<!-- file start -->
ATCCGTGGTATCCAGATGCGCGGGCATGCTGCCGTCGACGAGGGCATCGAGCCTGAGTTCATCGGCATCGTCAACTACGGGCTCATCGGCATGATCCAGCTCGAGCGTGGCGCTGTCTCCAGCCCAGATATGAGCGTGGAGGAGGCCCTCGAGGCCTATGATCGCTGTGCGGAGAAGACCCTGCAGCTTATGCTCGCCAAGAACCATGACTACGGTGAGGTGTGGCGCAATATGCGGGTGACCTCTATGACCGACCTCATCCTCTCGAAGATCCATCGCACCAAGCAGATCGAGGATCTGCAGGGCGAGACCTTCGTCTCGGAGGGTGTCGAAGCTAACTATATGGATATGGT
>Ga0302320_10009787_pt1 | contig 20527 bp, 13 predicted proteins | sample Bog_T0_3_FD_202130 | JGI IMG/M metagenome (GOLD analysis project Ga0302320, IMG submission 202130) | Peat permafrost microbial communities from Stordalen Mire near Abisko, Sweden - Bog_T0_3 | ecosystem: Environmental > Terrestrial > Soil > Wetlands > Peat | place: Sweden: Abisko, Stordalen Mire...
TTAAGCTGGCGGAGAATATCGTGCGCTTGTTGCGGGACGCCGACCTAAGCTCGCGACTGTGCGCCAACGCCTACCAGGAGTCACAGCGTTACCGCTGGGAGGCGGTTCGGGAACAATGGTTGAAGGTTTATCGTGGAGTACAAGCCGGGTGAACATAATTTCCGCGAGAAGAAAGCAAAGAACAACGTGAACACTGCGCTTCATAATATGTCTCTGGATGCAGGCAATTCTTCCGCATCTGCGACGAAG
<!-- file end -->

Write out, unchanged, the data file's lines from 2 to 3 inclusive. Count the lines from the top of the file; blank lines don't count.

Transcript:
>Ga0302320_10009787_pt1 | contig 20527 bp, 13 predicted proteins | sample Bog_T0_3_FD_202130 | JGI IMG/M metagenome (GOLD analysis project Ga0302320, IMG submission 202130) | Peat permafrost microbial communities from Stordalen Mire near Abisko, Sweden - Bog_T0_3 | ecosystem: Environmental > Terrestrial > Soil > Wetlands > Peat | place: Sweden: Abisko, Stordalen Mire...
TTAAGCTGGCGGAGAATATCGTGCGCTTGTTGCGGGACGCCGACCTAAGCTCGCGACTGTGCGCCAACGCCTACCAGGAGTCACAGCGTTACCGCTGGGAGGCGGTTCGGGAACAATGGTTGAAGGTTTATCGTGGAGTACAAGCCGGGTGAACATAATTTCCGCGAGAAGAAAGCAAAGAACAACGTGAACACTGCGCTTCATAATATGTCTCTGGATGCAGGCAATTCTTCCGCATCTGCGACGAAG